At RSL Awards we adore the acoustic guitar, and we couldn’t think of anyone better to feature on Artists in Focus other than acoustic royalty, Mr Django Reinhardt.
Gypsy-jazz is a genre so many of us love, and we really do have this man to thank for it. In fact, some would go as far to say that every major pop music guitarist in the world will have, in some way, been influenced by Reinhardt’s style.
Quintette du Hot Club
It was in the Romani encampments of Paris that Jean Reinhardt (Django is a nickname!) would first pick up the violin, then the banjo, and then his beloved guitar. By 15 he was already making a living from busking in café’s, and that was before he even began dipping his toes into jazz.
And to think we almost lost this legend is unthinkable! Shortly after his marriage at the age of 17, Reinhardt almost died in a caravan fire. Thankfully, him and his wife survived, but not without serious burns to their bodies, including two of his most important fingers for guitar playing. Unfortunately, Django never regained full mobility back in to those fingers, which meant he had to adapt his playing and use the injured fingers for chord work only.
In the years of 1934 to 1939, Reinhardt and friend Stéphane Grappelli formed their famous Quintette du Hot Club de France and took the world of jazz by storm. They took European jazz and flipped in on its head. The group was composed of only string instruments, and to this day, their sound is what we all strive for when we think of the Hot Club sound.
World War II
And then World War II began, shaking Europe like never before. Quintette du Hot Club de France were touring the UK, and so Reinhardt rushed back to France immediately, leaving Grappelli in the UK. He tried his hardest to keep playing his music throughout the war, but being Romani AND a jazz musician, this was made incredibly difficult for him. During this war, Romani people were forced to wear a brown gypsy ID triangle on their chest, just like the pink triangle for anyone in the LGBT+ community, and the star of David for Jewish people. Jazz was also viewed as a particularly “un-German” counterculture, so you can imagine that for Django, his entire world was at threat.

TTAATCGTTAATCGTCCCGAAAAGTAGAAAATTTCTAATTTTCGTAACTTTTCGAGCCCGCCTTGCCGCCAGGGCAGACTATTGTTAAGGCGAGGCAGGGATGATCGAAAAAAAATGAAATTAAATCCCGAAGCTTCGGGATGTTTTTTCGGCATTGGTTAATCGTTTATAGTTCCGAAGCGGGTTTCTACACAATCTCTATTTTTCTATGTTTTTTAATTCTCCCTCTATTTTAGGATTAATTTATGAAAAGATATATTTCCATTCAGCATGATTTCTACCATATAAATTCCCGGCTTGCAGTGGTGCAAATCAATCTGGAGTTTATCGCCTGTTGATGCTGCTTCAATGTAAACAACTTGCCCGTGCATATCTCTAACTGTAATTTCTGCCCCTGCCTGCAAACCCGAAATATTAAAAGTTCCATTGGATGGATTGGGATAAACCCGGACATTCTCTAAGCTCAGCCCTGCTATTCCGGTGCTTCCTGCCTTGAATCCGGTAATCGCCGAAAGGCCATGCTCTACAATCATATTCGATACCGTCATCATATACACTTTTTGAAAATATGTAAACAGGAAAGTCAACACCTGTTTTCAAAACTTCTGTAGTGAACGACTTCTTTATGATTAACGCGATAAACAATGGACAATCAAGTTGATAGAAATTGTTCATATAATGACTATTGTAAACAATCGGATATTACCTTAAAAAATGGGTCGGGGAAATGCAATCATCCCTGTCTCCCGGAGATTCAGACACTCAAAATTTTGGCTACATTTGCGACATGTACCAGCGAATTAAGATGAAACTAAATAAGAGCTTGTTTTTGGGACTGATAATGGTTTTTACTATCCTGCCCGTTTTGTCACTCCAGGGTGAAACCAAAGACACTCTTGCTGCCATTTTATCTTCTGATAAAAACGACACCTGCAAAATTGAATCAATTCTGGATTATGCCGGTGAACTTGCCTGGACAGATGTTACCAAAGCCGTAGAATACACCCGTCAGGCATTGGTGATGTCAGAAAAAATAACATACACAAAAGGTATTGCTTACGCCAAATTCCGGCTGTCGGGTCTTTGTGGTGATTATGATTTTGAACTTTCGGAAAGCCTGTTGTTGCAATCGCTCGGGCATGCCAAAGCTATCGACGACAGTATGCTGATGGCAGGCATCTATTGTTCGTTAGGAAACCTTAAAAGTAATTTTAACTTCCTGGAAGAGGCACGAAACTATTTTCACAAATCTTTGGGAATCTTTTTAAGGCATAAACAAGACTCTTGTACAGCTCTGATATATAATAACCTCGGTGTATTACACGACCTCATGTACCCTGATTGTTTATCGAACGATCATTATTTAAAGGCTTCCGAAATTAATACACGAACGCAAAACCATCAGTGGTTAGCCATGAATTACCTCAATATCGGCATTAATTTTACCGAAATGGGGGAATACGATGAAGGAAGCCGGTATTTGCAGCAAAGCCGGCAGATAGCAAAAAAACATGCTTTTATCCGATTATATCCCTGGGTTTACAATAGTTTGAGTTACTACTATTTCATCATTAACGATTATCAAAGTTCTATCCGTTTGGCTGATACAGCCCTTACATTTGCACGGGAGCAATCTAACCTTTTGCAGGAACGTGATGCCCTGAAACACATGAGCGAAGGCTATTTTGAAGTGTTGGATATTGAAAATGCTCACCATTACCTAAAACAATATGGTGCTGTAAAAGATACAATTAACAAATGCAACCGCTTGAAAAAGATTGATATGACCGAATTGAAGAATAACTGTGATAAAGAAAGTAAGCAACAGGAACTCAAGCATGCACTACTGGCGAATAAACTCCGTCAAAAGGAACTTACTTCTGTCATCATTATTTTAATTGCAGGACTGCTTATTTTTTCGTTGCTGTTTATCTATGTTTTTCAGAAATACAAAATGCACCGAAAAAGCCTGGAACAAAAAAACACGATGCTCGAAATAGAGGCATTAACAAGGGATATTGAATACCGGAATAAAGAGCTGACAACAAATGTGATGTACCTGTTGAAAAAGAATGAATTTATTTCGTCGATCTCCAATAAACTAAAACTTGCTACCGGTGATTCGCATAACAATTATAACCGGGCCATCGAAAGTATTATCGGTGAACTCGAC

Living in France, Reinhardt was able to continue his work, as there was far less policy surrounding jazz, but of course this was not without danger. When France became occupied by the Germans, Reinhardt tried to escape, only to be caught by a German solider. As luck would have it, this particular solider was a fan of jazz himself and so - not forgetting that Reinhardt was one of the most famous jazz musicians in Europe at the time – he let Django go free, and thus, he survived the war.
Django went on to continue his successes in America, playing with some of the best of the best like Duke Ellington, Dizzy Gillespie and Louis Armstrong. He was received so well – six curtain calls in ONE NIGHT will speak volumes for his popularity!
We are hugely excited that we were able to include a Django Reinhardt tune in our Acoustic syllabus, placing him into Grade 8. We’ve chosen “Minor Swing”, a song that became a Jazz Standard, and rightly so, for it is SUPER impressive! The song has no obvious melody, and is instead a mostly continuous improvisation over a sequence of chord changes. There’s plenty to get your head around with this one.